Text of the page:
The topic of “resilient cities” is not simply a matter of developing policy and making plans: it’s also about taking real, concrete action. One example of an organisation that is doing just that, in cooperation with Wageningen University, the Sapienza University in Rome and the Swiss start-up Amphiro, is The Student Hotel, which is attaching meters to its showers shower to display their water and electricity usage. They expect to see a 20% reduction in water use. The initiative was presented this week during the water mission to Italy.
Frank Uffen, Director of Partnerships at The Student Hotel, writes in his blog about the initiative and about the mission. "We had already been working on the initiative for some time. The mission, including the topic of 'water and resilient cities' was a fantastic opportunity to present the initiative publicly. The concept itself is fairly simple: people aren’t really aware of how much water they consume while they’re taking a shower. The meter we attach to the shower hose shows them real-time data on how much they’re using. Studies have shown that this causes people to take shorter showers.
The current generation of students has a positive attitude towards the environment: they really want to contribute to conservation, but they have to be offered the opportunity to do that, and that’s where we come in. It’s really interesting to see that, although of course you need technology, the biggest determining factor in achieving sustainable water usage is people’s behaviour. And that’s the factor that is hardest to influence. Our solution is a combination of technology and influencing behaviour."
"The concept has had a very positive reception, especially here in Italy, precisely because it delivers an immediate result. In many Italian cities, climate change resilience is a very current topic. Water use is increasing, which is especially a concern for sectors such as tourism. We will be installing the meters in all our new branches, including those in Italy. It’s a good fit for our philosophy. Together with our partners, we want to create a 'living lab' where we can work on innovative, sustainable, scalable answers to the challenges faced by cities both today and in the future."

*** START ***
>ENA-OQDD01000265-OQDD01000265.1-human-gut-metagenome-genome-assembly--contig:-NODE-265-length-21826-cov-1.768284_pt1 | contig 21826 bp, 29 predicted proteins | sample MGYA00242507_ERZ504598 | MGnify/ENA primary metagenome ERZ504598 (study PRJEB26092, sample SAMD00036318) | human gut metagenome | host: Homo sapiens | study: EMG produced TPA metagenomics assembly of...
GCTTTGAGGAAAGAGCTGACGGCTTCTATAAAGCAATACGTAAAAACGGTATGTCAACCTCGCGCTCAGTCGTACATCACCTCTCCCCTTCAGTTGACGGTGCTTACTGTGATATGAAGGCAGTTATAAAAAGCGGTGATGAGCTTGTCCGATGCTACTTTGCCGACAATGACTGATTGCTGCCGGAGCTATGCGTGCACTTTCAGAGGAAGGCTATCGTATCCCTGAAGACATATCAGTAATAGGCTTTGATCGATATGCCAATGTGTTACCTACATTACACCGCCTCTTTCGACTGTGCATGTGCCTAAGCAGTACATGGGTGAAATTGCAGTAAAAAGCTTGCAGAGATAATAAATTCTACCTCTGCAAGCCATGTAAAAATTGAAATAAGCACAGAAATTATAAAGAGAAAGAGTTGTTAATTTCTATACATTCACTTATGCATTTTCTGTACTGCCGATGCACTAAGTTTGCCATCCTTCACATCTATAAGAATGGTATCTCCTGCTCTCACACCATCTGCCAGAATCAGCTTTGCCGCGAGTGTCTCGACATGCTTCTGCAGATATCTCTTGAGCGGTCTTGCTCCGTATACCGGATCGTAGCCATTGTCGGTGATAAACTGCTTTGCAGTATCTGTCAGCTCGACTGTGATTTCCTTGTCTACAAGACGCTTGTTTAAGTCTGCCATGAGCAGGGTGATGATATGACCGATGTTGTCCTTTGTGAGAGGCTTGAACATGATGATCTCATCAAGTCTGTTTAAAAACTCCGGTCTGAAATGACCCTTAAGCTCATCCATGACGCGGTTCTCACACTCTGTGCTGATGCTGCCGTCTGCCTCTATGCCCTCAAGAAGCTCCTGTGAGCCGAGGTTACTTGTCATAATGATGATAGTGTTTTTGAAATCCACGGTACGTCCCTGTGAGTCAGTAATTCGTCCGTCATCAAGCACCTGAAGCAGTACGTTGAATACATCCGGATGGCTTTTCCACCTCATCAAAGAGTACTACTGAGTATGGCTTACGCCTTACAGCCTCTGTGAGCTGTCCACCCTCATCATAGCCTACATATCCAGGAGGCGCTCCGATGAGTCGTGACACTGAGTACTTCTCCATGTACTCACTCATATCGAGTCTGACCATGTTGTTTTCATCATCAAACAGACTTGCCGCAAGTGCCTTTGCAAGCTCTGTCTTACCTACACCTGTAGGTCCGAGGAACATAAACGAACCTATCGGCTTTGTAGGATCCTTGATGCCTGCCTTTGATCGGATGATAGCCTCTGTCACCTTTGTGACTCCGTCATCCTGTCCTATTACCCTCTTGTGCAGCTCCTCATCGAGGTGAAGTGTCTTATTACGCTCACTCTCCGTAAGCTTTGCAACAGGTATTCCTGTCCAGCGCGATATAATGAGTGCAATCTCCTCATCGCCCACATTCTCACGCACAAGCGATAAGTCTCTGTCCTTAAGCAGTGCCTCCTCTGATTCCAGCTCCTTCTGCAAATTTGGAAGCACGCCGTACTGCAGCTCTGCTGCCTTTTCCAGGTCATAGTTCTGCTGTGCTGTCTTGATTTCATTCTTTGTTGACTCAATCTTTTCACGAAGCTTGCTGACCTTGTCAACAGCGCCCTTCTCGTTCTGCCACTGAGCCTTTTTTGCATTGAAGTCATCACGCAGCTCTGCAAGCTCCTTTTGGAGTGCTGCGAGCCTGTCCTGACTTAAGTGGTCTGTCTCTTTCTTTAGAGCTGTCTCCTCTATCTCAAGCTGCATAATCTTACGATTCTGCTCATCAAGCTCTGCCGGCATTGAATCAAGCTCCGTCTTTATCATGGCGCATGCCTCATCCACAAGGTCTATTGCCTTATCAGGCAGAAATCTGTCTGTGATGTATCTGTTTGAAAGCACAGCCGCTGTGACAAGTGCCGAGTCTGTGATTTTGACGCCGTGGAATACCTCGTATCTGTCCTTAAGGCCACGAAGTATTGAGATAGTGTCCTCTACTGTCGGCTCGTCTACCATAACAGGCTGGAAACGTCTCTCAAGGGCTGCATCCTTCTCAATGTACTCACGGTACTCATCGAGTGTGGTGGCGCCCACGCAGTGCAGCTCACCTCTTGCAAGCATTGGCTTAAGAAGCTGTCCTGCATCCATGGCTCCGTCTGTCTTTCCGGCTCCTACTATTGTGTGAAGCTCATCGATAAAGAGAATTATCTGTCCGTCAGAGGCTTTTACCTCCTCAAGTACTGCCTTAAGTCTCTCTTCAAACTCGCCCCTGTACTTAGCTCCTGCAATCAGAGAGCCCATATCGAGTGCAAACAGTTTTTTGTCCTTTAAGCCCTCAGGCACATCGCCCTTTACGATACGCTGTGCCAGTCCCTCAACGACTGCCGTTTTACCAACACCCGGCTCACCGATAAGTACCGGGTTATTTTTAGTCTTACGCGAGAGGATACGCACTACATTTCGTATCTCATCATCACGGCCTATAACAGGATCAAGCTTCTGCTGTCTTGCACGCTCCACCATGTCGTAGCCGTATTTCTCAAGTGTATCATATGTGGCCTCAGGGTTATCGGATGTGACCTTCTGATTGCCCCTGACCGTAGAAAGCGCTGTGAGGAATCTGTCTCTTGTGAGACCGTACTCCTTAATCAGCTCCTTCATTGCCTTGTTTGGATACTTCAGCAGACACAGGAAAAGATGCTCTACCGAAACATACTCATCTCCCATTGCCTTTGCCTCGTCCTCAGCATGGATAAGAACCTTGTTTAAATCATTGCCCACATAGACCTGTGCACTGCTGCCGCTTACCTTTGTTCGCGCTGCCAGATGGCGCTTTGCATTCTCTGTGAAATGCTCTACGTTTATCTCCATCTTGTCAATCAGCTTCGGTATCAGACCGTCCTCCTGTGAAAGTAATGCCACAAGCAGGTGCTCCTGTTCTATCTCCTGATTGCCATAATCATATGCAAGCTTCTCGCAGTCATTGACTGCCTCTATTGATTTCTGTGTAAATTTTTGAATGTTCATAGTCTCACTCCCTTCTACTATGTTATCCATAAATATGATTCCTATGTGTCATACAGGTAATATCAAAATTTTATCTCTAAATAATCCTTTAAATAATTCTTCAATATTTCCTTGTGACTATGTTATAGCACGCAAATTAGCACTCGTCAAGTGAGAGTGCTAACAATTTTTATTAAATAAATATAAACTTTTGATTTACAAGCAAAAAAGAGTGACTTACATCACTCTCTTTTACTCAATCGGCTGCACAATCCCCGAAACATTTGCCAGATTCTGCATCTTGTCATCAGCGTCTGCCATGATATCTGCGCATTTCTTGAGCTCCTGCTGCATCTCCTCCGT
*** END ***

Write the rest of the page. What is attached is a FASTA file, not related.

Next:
"The mission’s matchmaking offered us an opportunity to speak to all kinds of people we wouldn’t normally come into contact with, both Dutch people and Italians. Edyta and Mark from NWP made sure we met a great many interesting contacts. For example, I was able to talk to someone from the Dutch fashion industry – another of the economic mission’s themes – and that person is in a position to offer me an introduction to the leading fashion fair in Florence. This autumn we’ll be opening our first Italian hotel right next door to that fair. It was also great to have more time to talk to our Dutch partners, to get to know each other better. I had a fantastic conversation with Arnoud Molenaar, Rotterdam’s Chief Resilience Officer, who told me: 'I’m impressed with the potential of The Student Hotel research lab concept for cities! It’s not only the platform for experimentation that makes TSH relevant to the water and climate issue, it also has a role to play in retaining talent and attracting the new generation. This integrated approach is reinforcing urban resilience!' We are going to look into the possibilities for joining forces to develop concrete new initiatives. And, of course, we were able to strengthen our Italian network even more. That’s important, because Italy is the second country we are starting business in, after the Netherlands. We’re beginning in Florence, then adding Bologna in 2018, and Rome and a second location in Florence in 2019. By 2021 we expect to have between eight and ten locations, all with the same philosophy, including our commitment to sustainability and climate resilience. Milan is also high on our list, so it was a brilliant opportunity when King Willem-Alexander of the Netherlands personally introduced us to the mayor, Giuseppe Sala. Milan is working hard to redevelop its old city districts, and our plans are a great fit for that project."
"Our locations allow us to build a network of open urban campuses across Europe; we really value the link with other university cities. This week I made a proposal to join forces to organise summer schools in the Netherlands and Italy, centered around resilient cities. The courses will be aimed at students, but they will also be open to young professionals from the public and private sector. We have a lot to learn from each other, and we want to help create the necessary infrastructure to make that possible."
The cross-sector approach to water challenges was at the heart of this week’s economic mission to Rome and Milan, which included water among its key topics. The mission was led by Minister Liliane Ploumen. In cooperation with RVO.nl, the Dutch embassy in Rome and the Consulate-General in Milan, the NWP was responsible for the organisation and content of the water mission.
In the same week, King Willem-Alexander and Queen Máxima paid a state visit to Italy, and the separate programmes of the state visit and the water mission had a certain amount of overlap.